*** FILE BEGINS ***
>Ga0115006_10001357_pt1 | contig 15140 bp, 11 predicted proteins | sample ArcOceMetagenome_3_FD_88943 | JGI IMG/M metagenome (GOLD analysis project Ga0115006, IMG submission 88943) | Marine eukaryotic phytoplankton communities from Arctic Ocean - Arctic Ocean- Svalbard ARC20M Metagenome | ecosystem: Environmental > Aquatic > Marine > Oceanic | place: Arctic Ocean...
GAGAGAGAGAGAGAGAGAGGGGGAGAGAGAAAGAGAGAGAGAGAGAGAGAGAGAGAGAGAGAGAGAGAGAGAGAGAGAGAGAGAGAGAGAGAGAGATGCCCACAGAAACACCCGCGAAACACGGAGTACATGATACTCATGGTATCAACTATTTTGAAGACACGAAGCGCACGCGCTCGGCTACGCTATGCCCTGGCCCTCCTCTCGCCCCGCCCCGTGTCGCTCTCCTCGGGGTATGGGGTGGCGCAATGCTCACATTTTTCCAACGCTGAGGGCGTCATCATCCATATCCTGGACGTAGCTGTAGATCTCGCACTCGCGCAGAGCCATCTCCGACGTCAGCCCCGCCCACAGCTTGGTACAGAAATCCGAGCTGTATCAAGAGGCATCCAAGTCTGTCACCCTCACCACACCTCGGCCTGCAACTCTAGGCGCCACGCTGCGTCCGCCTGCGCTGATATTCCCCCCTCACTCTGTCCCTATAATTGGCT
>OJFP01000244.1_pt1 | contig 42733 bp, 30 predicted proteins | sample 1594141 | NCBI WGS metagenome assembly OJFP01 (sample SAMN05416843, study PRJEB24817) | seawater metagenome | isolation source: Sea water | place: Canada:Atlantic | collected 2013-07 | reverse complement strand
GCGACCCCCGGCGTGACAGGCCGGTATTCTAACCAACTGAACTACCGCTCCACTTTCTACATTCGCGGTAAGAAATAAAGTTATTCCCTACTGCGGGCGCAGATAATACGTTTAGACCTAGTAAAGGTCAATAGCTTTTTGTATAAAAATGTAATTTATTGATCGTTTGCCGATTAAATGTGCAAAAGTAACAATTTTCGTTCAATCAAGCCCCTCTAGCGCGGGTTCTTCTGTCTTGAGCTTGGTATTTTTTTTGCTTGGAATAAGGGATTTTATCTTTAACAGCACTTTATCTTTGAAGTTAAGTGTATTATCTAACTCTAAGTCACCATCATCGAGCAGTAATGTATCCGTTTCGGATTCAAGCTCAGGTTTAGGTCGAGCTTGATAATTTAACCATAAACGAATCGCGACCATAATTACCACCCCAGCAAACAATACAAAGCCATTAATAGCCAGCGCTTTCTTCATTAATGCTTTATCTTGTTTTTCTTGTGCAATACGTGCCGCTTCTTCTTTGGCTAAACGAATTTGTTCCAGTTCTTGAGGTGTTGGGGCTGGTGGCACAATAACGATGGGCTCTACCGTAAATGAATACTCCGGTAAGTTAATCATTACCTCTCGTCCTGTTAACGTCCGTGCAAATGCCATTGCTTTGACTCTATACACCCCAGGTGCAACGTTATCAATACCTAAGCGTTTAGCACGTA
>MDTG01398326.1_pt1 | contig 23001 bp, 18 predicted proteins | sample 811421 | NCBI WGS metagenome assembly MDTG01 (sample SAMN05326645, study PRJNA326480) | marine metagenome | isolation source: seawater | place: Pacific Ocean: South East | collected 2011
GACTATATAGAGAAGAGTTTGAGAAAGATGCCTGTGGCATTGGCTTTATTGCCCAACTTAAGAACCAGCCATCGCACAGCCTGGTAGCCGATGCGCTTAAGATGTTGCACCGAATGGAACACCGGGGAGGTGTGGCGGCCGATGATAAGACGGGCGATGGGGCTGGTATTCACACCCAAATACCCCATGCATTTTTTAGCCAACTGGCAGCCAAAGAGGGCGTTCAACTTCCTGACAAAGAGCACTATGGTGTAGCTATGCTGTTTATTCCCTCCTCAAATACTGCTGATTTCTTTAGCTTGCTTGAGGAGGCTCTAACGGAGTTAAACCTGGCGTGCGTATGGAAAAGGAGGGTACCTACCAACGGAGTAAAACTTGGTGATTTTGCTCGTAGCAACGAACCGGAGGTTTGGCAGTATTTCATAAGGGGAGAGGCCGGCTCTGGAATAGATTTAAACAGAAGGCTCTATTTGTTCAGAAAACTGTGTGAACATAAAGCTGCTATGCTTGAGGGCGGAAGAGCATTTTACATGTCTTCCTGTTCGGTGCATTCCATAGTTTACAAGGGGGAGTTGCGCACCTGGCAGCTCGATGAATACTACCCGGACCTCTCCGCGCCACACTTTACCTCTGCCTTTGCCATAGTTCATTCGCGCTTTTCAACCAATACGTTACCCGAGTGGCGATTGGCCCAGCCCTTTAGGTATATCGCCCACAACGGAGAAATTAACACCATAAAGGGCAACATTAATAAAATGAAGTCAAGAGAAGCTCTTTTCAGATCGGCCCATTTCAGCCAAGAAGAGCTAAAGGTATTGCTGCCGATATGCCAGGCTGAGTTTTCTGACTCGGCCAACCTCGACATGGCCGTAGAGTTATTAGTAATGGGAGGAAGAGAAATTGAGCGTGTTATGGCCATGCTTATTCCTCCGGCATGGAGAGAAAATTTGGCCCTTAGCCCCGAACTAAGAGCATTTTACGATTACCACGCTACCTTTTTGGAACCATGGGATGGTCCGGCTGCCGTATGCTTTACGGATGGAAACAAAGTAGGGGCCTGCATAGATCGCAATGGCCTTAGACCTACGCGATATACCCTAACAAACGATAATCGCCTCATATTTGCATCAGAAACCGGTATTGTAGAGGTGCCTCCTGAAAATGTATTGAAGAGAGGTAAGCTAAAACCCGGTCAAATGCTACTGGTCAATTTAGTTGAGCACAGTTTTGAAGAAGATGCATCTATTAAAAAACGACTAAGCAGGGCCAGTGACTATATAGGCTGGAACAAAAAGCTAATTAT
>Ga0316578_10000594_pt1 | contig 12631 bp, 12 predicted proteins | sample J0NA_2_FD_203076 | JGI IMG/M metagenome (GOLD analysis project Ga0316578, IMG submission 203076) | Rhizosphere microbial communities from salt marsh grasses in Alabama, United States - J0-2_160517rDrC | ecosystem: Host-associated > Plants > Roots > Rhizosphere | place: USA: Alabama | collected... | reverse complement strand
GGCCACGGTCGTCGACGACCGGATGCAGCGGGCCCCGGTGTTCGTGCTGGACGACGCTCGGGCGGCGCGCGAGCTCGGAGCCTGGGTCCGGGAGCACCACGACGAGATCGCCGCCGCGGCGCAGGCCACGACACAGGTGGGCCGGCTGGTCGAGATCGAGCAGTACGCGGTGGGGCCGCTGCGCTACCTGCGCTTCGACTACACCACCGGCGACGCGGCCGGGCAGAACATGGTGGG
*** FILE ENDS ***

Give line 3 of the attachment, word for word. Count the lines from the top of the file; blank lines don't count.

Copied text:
>OJFP01000244.1_pt1 | contig 42733 bp, 30 predicted proteins | sample 1594141 | NCBI WGS metagenome assembly OJFP01 (sample SAMN05416843, study PRJEB24817) | seawater metagenome | isolation source: Sea water | place: Canada:Atlantic | collected 2013-07 | reverse complement strand